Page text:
That is one year later than the target set under the Obama administration, which said that requiring vehicles to be more fuel-efficient would improve public health, combat climate change, and save consumers money at the gas pump without compromising safety.
The compromise between the California Air Resources Board and Ford, Honda, Volkswagen, and BMW of North America came after weeks of secret negotiations and could shape future USA vehicle production, even as White House officials aim to relax gas mileage standards for the nation's cars, pickup trucks, and SUVs.
A joint statement from the four automakers pointed to the need for regulatory certainty in striking the deal with California.
The Obama-era rules adopted in 2012 called for a fleetwide fuel efficiency average of 46.7 miles per gallon by 2025, with average annual increases of about 5 percent, compared with 37 mpg by 2026 under the Trump administration's preferred option.
Under the deal, automakers will have to increase the average fuel economy of their new vehicle fleets to almost 50 miles per gallon by model year 2026, which is an increase of 3.7 miles per gallon per year, and would ultimately make new cars much cleaner.
"What we have here is a statement of principles meant to reach out to the federal government to move them off the track that they seem to be on and onto a more constructive track", Nichols said, adding that the companies approached California officials last month about a potential compromise. "This agreement represents a feasible and acceptable path to accomplishing the goals of California and the automobile industry", she said. The deal roughly matches the cleaner vehicle plan put in place by the Obama-era Environmental Protection Agency - a plan that the Trump administration has been working feverishly to undo since the president took office in 2017.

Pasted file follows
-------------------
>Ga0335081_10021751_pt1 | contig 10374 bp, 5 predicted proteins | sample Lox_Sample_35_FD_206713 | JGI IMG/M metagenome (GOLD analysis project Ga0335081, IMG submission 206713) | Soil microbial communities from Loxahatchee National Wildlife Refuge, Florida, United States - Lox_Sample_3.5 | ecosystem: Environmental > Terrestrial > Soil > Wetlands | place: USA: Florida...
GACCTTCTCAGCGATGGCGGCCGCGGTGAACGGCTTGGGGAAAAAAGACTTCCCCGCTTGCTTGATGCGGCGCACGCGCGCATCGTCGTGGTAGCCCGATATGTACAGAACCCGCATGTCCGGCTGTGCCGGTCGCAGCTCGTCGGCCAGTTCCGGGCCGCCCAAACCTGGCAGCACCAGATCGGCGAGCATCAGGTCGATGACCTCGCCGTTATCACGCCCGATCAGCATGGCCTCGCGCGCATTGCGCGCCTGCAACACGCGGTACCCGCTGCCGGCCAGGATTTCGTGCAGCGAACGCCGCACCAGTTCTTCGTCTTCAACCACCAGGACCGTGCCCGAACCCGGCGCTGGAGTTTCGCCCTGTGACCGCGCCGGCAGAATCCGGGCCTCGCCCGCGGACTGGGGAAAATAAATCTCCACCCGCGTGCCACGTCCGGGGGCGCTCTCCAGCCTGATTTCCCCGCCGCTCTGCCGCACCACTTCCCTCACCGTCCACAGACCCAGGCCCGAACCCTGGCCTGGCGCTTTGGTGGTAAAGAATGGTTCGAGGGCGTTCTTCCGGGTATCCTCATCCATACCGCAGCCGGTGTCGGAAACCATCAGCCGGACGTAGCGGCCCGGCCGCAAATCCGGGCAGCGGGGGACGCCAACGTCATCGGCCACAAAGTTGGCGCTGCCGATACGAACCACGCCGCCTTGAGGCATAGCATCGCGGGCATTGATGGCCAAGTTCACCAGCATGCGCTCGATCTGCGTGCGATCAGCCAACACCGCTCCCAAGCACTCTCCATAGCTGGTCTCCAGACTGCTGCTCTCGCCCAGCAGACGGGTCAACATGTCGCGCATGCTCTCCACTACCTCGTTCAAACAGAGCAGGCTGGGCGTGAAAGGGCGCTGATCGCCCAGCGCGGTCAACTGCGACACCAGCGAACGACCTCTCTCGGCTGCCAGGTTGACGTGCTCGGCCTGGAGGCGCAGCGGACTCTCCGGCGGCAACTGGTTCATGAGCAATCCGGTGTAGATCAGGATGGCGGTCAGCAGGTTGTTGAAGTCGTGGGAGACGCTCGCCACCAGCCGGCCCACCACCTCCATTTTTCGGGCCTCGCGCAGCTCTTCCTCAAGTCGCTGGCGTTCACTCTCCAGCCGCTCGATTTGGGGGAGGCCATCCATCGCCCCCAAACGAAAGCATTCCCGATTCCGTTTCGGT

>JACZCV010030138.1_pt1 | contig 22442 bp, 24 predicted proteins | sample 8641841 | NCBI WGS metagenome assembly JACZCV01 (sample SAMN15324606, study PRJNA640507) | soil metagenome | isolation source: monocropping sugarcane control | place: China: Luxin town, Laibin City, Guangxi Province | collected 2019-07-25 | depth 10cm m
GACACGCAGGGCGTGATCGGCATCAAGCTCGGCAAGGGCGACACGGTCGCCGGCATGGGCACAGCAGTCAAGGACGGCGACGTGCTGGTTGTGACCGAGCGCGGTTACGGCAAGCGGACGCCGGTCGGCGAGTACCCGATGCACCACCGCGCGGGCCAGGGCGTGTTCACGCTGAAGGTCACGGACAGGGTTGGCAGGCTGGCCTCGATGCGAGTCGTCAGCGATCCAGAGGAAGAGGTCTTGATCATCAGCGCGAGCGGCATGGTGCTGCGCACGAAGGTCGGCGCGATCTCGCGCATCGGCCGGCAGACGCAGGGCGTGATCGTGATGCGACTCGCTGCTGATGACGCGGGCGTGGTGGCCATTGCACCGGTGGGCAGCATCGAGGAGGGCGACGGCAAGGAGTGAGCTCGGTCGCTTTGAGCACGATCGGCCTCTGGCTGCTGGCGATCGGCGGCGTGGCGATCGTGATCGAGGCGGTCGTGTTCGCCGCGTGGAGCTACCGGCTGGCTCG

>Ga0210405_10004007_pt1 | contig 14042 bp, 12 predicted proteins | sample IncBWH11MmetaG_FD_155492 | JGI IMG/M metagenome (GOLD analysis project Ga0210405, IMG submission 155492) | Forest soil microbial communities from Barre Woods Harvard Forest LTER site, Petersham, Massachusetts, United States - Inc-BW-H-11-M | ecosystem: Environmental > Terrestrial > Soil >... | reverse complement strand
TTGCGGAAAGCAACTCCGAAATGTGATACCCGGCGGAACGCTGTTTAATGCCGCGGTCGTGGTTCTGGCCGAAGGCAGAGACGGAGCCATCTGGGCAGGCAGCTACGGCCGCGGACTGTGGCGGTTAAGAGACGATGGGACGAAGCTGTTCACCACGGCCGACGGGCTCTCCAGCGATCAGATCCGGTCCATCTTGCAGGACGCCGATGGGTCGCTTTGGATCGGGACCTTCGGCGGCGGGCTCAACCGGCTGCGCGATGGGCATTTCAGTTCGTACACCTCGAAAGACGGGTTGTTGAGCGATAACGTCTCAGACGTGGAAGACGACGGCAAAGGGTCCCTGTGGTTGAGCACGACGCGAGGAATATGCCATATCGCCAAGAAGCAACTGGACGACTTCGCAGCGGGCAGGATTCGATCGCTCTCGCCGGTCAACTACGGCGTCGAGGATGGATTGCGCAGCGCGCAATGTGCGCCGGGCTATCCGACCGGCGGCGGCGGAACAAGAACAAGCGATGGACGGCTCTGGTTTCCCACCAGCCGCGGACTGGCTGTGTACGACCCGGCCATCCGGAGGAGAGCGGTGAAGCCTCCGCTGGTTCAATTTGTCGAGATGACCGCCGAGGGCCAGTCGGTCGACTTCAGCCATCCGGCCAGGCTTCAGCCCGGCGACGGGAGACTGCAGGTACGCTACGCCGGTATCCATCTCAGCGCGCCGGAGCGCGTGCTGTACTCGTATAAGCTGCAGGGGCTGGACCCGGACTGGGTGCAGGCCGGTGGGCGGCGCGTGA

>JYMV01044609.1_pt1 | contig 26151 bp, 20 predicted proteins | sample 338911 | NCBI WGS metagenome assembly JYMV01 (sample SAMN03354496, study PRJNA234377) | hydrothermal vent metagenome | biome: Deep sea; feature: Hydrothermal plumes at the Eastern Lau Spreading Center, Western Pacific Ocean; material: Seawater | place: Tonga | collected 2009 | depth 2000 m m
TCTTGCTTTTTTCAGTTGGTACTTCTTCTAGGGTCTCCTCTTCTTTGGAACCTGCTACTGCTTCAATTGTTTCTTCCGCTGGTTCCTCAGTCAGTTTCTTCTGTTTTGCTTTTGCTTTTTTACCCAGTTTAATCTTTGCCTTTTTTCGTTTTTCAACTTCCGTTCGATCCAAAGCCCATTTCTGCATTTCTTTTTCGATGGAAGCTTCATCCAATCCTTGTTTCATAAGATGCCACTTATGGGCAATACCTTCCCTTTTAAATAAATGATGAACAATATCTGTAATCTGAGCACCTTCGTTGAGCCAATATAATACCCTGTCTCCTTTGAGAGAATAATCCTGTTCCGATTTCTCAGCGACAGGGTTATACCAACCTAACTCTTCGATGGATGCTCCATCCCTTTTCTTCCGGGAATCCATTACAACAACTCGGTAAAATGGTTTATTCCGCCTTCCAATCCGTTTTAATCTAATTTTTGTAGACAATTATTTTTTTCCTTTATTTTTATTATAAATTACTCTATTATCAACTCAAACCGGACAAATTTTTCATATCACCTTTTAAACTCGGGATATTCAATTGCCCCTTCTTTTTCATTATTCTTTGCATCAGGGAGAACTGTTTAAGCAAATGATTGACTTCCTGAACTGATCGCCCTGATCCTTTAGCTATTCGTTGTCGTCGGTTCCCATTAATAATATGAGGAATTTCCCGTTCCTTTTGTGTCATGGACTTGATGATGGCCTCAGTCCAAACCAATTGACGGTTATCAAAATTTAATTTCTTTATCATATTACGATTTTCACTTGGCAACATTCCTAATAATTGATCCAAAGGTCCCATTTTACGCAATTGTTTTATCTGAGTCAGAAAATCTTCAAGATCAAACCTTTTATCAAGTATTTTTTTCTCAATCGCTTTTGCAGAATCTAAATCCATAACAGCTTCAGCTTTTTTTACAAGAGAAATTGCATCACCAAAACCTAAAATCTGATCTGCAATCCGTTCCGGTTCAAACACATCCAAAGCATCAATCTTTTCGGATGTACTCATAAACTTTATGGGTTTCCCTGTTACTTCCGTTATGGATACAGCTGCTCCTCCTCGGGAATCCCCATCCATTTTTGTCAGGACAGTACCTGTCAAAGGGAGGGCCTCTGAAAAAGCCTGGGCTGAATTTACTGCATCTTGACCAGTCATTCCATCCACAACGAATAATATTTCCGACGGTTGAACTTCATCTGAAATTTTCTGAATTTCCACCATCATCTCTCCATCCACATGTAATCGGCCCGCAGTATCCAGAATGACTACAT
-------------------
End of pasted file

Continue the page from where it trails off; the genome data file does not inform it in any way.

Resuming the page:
Both the administration and the automakers' lobbying groups have argued since the start of the rollback that, by setting higher standards than the federal government, California could bifurcate the United States market.
"The federal government, not a single state, should set this standard, " said White House spokesman Judd Deere in an e-mail.
Officials from the National Highway Traffic Safety Administration, which is co-writing federal tailpipe standards, issued a statement saying the administration's proposal does not prevent manufacturers from building more-efficient vehicles if they so choose.
Becker also says the emissions standards put in place under the Obama administration, which are slightly more restrictive than the California agreement, should be maintained.
Other US market share leaders like Daimler and Nissan did not immediately respond to a request for comment. One percent of that annual improvement could be covered by credits awarded for building electric vehicles.
On June 6, 17 major automakers wrote a letter to President Donald Trump and California Governor Gavin Newsom seeking to revive talks and urging a compromise "midway" between both sides to avoid "an extended period of litigation and instability". The White House rejected that effort and automakers and California launched private talks.
Automakers credit Trump with reopening the requirements after the Obama administration in its final weeks had sought to lock in the requirements through 2025.
"The Trump administration is hell bent on rolling [emissions standards] back". Under federal law, the state of California is allowed to promote more stringent vehicle emissions standards. "I now call on the rest of the auto industry to join us, and for the Trump administration to abandon its regressive proposal and do what is right for our economy, our people, and our planet".